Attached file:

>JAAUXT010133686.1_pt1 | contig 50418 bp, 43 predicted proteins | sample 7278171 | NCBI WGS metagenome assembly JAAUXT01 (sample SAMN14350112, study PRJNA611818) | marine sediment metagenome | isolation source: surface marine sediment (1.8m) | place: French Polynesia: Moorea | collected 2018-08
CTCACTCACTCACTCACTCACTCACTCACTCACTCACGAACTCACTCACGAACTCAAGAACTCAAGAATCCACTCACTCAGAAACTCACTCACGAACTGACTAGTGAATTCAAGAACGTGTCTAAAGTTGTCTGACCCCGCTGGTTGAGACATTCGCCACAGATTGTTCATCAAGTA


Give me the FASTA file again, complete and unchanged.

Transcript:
>JAAUXT010133686.1_pt1 | contig 50418 bp, 43 predicted proteins | sample 7278171 | NCBI WGS metagenome assembly JAAUXT01 (sample SAMN14350112, study PRJNA611818) | marine sediment metagenome | isolation source: surface marine sediment (1.8m) | place: French Polynesia: Moorea | collected 2018-08
CTCACTCACTCACTCACTCACTCACTCACTCACTCACGAACTCACTCACGAACTCAAGAACTCAAGAATCCACTCACTCAGAAACTCACTCACGAACTGACTAGTGAATTCAAGAACGTGTCTAAAGTTGTCTGACCCCGCTGGTTGAGACATTCGCCACAGATTGTTCATCAAGTA